FIG. 3 thru FIG. 7 illustrate the building steps of a form of the invention. Referring to FIG. 3, flat elastomeric diaphragm 1 is laid on both sides of a heat-conductive platen 2. In FIG. 4 clamp bars 3A, 3B and cam bars 4A, 4B, 5A, 5B are installed as shown and fastened with screws 6. As the screws are tightened the clamp bars exert pressure on the diaphragm edges displacing some of the elastomer outside the clamping area, thus increasing the effective width of the diaphragms and making each diaphragm bulge. This forms, with the platen, two conduits along the linear extent of said platen. The diaphragm material is a hard elastomer preferably of the "Elastoplastics" type such as polyurethane, copolyester, or even the softer plastics such as the fluoroplastics, in the preferred hardness range of 90A to 55D. Both diaphragms should be of the same durometer but to illustrate an example in FIG. 4, the upper diaphragm is harder than the lower one; under the clamping pressure the lower diaphragm will have more elastomer displaced than the upper one and consequently the lower bulge will be greater than the upper one. In FIG. 5, pins 7 are added, they are missing in FIG. 4 to show the free bulging of the diaphragm, but should be installed at the same time as clamp bars and cam bars. The cam bars have closely spaced slots 12 of varying depth which guide and retain the pins. During assembly the pins flatten and shrink the bulge to a variable distance from the platen. This distance or working stroke is a small percentage of the free bulge height. For the harder upper diaphragm the bulge is simply flattened and shrunk. For the softer lower diaphragm the bulge top collapses and forms a multi-node shape. In FIG. 6, running rollers 8 deflect the pins which in turn depress the diaphragm to sealing contact with the platen. The diaphragm springs back or bulges behind the rollers, thus causing a suction or vaccum which fills the pumping chamber formed thereby, and thus renders the pump self-priming and capable of continuous pumping without the requirement of positive pressure on the fluid at the inlet. The softer diaphragm although multi-node reduces the area or lumen of the working chamber, it provides for a strong spring-back and a consequent strong suction. In FIG. 7, end blocks 9A and 9B are closing both ends and both sides of the assembly to establish inlets and outlets by letting the diaphragm expand in cavities leading to ports. In FIG. 2, showing a length-wise cross-section of the invention, it can be seen that the fluid 1 working chamber is tapered from the inlet to the outlet: This is determined by the cam bar slots which are guiding and retaining the pins. Change in the depth of the cam bar slots will produce a different working chamber shape. Fluid 2 working chamber is uniform. It is now particularly called to attention that one feature of the invention is to use a low-cost flat diaphragm that can be made to bulge to form the working chamber and furthermore, in combination with pins and cams, that the working chamber can be shaped to any configuration, especially important for the process of gases to obtain various volumetric ratios and pressure curves. It can be seen that under the roller action the diaphragm flattens and shrinks completely to sealing contact with the platen without spreading out laterally but gets slightly thicker than the original thickness in the process, because of the contraction. Equally spaced rollers 8 with reaction rollers 10 form part of a conveyor system with drive and idle sprockets, including a reaction track 11, adjustable to position the rollers for correct occlusion of the diaphragm; as this is known technology, it is not fully shown. A separate conveyor running in opposite direction is used for each fluid to increase the heat transfer by the well known counter flow principle. Another advantage of diaphragm, pins and cams combination is a lower rolling friction and lower wear due to the interrupted progression of the diaphragm squeeze by separated pins: this allows the overoccluded elastomer to expand between pins rather than to extrude under the roller. It also eliminates the "fold effect" which a roller produces on a flexible tubing and which makes the tubing creep ahead of motion; since the tubing end is fixed, the creep length must be swallowed by extrusion under the roller and results in added friction. The invention decouples roller from elastomer to avoid the "fold effect". The pins provide a strong ceiling for the diaphragm and with a low dynamic elastomer deformation the result is that speed and output pressure are higher than usual peristaltic pumps. Most importantly, heat transfer is maximized because of high velocity, hydrodynamic effect and full fluid turbulence by the rolling action. A typical operation is shown in FIG. 2. Running rollers progressively flatten a portion of the elastomer along the linear extent of the platen to produce moving volumetric chambers. Gaseous fluid 1 is inducted into an enlarging chamber until the next roller blocks the inlet and a volume VI is trapped; because of the shape of the working chamber, determined by the cams and pins combination, volume VI is compressed until roller opens the outlet at volume V2 achieving a compression ratio of V1/V2. Similarly on the other side a fluid 2, now a liquid, enters the enlarging chamber until next roller traps the liquid at volume V3. The volumetric chamber is now kept parallel by the cams and pins combination so as not to compress a liquid; volume V3 is circulated until roller opens the outlet and squeezed out. Fluid 1 and 2 move in opposite directions to each other for counterflow advantage. During operation heat of compression is rejected to the cooling liquid to achieve a near-isothermal process. The invention is reversible; a compressor can be made an expander by feeding compressed gas at the former compressor outlet; in an action opposite to the compressor, compressed gas will be expanded in the now expanding working chamber while the diaphragm will transmit gas pressure to the roller for motor action, so the expander will move in a direction opposite to the compressor. Heated liquid can be used to heat the expanding gas near-isothermally and increase the work output such as in heat engine application, or the liquid can be cooled by the expanding gas in heat pump application. Although not shown, it is within the scope of this invention to expand the present embodiment into a heat pump or heat engine based on the Stirling or similar cycles. The Stirling heat engine cycle uses these processes in succession: isothermal compression (cooled)-constant-volume (heated)-isothermal expansion (heated)-constant-volume (cooled). All these processes are nearly achievable in the invention by modulating the working chamber with the pins and cams combination, at the same time providing the required cooling or heating. Heat engine may be especially well adapted to work with low-grade temperature heat sources such as solar energy and working gas may be a two-phase refrigerant. The invention described can also be arranged in obvious other configurations from straight linear to cylindrical linear or annular linear. The annular linear embodiment would have a compact size for lighter applications; it could use orbiting conical rollers carried by spiders rather than the larger size conveyor system. The cylindrical linear configuration would also use orbiting rollers, arranged inside and outside the cylinder, carried by spiders in the general manner suggested by the said U.S.S.R. disclosure, either with or without the roller equalizing means therein shown. In all modifications the linear paths of straight or annular or cylindrical would have a corresponding linear path for the pumping conduits. The term "pump" as used herein also includes "motor" since the same structure operating in the same way will extract, as well as add, energy to a fluid stream.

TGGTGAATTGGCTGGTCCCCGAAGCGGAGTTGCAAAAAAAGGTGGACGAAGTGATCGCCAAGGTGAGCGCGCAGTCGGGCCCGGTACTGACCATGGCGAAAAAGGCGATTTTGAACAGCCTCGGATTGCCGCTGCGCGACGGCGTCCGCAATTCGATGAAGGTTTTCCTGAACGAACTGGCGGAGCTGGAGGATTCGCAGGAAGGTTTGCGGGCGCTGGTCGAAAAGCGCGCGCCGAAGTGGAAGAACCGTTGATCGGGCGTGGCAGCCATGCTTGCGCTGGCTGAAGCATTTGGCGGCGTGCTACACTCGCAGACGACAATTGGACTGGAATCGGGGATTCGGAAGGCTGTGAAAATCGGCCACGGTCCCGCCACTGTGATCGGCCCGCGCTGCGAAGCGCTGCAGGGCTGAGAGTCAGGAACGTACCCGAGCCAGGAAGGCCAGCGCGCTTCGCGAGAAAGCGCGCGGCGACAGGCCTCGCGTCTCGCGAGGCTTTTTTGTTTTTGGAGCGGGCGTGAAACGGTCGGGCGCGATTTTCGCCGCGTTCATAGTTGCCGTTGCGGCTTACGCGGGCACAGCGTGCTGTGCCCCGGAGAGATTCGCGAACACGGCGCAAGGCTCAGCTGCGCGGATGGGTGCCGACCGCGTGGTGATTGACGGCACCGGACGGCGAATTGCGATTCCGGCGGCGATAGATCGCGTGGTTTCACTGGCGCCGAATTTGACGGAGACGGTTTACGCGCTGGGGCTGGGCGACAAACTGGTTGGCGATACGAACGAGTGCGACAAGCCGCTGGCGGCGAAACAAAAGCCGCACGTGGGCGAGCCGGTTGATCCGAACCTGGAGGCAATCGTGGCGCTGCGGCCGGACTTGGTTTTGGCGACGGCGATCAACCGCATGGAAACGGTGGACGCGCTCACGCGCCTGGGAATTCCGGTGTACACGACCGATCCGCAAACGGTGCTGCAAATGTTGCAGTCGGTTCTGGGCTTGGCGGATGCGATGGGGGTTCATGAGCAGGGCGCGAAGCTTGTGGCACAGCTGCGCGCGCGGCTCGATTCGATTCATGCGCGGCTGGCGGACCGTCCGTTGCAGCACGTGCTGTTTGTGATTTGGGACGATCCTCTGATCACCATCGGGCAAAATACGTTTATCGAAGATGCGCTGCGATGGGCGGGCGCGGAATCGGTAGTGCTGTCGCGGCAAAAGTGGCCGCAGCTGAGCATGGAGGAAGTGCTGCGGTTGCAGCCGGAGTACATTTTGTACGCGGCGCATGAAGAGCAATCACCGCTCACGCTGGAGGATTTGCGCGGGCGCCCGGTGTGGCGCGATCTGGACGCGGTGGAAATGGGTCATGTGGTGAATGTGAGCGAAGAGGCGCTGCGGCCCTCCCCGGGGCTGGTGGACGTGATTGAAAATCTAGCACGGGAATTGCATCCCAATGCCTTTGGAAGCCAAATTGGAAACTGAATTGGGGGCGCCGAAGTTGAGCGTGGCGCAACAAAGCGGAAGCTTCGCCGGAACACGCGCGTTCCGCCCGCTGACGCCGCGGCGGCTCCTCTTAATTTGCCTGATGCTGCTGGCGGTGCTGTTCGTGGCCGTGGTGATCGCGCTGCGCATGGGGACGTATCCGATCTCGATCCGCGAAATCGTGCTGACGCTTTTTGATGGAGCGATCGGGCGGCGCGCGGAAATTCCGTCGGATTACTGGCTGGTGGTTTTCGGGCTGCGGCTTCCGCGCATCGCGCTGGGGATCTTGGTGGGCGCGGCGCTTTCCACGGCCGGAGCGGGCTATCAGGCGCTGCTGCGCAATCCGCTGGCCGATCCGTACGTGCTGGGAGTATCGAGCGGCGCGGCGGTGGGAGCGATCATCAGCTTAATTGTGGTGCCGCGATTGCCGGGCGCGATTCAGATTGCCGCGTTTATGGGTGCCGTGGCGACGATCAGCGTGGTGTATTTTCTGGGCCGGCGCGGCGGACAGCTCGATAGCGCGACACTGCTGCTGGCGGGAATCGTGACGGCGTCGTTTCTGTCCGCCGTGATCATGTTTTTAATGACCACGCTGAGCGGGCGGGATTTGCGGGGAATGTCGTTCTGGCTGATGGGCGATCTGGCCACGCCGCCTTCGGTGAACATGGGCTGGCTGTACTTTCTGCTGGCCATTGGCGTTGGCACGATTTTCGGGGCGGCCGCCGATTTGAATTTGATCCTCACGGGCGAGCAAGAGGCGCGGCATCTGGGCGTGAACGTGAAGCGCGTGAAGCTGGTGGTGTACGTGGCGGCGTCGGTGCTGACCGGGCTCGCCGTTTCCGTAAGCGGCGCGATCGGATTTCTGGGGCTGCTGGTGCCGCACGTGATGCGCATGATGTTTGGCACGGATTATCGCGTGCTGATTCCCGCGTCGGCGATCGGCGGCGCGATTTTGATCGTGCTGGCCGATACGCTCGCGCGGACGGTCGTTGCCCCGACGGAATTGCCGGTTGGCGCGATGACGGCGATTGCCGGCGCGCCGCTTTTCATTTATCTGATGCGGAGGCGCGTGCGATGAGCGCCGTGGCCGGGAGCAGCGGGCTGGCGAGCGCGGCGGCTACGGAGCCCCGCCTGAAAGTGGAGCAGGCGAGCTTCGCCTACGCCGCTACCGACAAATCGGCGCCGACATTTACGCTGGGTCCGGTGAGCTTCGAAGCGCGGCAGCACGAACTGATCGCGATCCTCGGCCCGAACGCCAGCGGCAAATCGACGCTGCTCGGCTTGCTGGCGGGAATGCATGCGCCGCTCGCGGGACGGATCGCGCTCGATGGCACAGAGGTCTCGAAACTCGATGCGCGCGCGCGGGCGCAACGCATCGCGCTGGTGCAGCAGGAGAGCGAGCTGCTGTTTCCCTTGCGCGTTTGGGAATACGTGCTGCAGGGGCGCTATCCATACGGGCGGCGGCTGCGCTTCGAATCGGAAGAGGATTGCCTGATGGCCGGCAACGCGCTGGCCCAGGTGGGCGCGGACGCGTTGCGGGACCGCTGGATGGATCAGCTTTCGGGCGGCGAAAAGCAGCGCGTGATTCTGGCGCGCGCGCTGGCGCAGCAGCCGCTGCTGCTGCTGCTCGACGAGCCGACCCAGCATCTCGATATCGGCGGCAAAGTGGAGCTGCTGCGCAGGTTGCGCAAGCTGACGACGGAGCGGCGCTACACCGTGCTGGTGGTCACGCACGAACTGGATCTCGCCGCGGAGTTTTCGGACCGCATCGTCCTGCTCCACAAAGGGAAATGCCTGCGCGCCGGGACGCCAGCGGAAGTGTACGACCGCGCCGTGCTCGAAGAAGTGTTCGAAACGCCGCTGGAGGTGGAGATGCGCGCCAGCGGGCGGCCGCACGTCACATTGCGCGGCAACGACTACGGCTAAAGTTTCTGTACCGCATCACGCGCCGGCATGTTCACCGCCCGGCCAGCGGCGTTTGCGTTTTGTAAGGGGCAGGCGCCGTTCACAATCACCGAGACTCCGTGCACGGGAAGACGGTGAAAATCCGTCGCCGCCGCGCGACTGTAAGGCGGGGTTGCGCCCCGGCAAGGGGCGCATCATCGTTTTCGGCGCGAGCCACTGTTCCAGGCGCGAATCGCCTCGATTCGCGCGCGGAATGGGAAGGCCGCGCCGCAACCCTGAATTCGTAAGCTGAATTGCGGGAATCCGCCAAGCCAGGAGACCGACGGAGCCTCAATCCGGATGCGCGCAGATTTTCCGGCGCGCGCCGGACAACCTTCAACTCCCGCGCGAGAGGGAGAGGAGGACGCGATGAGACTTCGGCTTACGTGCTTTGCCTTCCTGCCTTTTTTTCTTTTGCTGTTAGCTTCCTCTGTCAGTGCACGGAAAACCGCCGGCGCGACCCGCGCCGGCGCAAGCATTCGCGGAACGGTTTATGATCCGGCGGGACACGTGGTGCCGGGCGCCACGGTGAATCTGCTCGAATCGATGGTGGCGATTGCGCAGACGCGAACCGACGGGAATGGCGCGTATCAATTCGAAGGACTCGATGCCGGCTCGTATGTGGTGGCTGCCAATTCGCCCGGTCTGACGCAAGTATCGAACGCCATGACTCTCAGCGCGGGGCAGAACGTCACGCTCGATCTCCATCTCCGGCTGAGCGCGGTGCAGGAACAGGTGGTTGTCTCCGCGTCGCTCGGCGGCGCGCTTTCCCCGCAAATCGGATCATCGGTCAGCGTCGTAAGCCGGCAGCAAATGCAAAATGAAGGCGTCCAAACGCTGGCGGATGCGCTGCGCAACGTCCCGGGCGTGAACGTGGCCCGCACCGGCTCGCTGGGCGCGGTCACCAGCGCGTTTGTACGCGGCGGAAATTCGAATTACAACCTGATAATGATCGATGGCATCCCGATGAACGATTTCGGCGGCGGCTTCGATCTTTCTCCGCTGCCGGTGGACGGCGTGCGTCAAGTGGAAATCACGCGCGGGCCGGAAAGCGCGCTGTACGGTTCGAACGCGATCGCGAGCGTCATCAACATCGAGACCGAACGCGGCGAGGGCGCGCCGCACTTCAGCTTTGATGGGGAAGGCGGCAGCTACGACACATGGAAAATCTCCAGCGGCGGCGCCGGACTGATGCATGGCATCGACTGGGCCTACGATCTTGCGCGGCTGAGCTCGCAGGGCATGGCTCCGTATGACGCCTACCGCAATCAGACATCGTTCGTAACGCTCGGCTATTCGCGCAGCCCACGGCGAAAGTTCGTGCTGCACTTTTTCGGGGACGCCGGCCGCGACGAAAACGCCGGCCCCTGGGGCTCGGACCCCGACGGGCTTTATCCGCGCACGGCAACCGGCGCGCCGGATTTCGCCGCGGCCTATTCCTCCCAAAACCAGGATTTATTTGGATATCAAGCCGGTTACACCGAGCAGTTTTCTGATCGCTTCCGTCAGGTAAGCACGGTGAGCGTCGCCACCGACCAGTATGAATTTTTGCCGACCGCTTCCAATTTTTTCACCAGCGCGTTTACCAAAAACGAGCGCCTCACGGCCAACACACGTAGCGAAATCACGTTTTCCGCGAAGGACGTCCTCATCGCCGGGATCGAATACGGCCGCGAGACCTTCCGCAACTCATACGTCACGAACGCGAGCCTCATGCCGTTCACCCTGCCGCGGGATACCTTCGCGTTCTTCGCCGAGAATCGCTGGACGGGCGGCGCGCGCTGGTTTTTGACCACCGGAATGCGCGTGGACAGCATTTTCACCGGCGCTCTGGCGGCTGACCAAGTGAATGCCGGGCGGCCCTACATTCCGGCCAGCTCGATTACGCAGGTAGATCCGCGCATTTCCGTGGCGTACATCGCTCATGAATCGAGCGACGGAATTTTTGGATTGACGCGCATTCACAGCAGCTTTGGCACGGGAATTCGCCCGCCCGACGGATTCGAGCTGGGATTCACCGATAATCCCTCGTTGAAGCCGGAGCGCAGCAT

FIG. 1 is a plane view of a form of heat exchanger according to the invention.